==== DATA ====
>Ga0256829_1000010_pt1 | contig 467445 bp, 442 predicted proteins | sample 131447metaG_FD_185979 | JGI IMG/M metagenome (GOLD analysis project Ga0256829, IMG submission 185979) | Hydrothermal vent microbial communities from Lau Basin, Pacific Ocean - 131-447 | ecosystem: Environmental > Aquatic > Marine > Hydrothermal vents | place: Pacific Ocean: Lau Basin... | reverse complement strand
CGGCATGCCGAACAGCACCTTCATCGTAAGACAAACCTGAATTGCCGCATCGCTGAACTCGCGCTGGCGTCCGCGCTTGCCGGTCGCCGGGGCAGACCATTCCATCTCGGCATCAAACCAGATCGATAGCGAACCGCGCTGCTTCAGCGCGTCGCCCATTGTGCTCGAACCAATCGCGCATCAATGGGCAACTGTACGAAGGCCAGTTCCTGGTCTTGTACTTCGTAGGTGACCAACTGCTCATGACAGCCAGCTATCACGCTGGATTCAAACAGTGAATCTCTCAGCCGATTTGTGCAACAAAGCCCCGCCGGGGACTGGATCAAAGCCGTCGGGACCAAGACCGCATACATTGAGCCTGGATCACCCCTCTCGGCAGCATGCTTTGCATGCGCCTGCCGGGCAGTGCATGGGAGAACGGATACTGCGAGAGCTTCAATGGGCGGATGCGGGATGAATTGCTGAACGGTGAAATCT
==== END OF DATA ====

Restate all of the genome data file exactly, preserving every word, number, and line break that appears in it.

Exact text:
>Ga0256829_1000010_pt1 | contig 467445 bp, 442 predicted proteins | sample 131447metaG_FD_185979 | JGI IMG/M metagenome (GOLD analysis project Ga0256829, IMG submission 185979) | Hydrothermal vent microbial communities from Lau Basin, Pacific Ocean - 131-447 | ecosystem: Environmental > Aquatic > Marine > Hydrothermal vents | place: Pacific Ocean: Lau Basin... | reverse complement strand
CGGCATGCCGAACAGCACCTTCATCGTAAGACAAACCTGAATTGCCGCATCGCTGAACTCGCGCTGGCGTCCGCGCTTGCCGGTCGCCGGGGCAGACCATTCCATCTCGGCATCAAACCAGATCGATAGCGAACCGCGCTGCTTCAGCGCGTCGCCCATTGTGCTCGAACCAATCGCGCATCAATGGGCAACTGTACGAAGGCCAGTTCCTGGTCTTGTACTTCGTAGGTGACCAACTGCTCATGACAGCCAGCTATCACGCTGGATTCAAACAGTGAATCTCTCAGCCGATTTGTGCAACAAAGCCCCGCCGGGGACTGGATCAAAGCCGTCGGGACCAAGACCGCATACATTGAGCCTGGATCACCCCTCTCGGCAGCATGCTTTGCATGCGCCTGCCGGGCAGTGCATGGGAGAACGGATACTGCGAGAGCTTCAATGGGCGGATGCGGGATGAATTGCTGAACGGTGAAATCT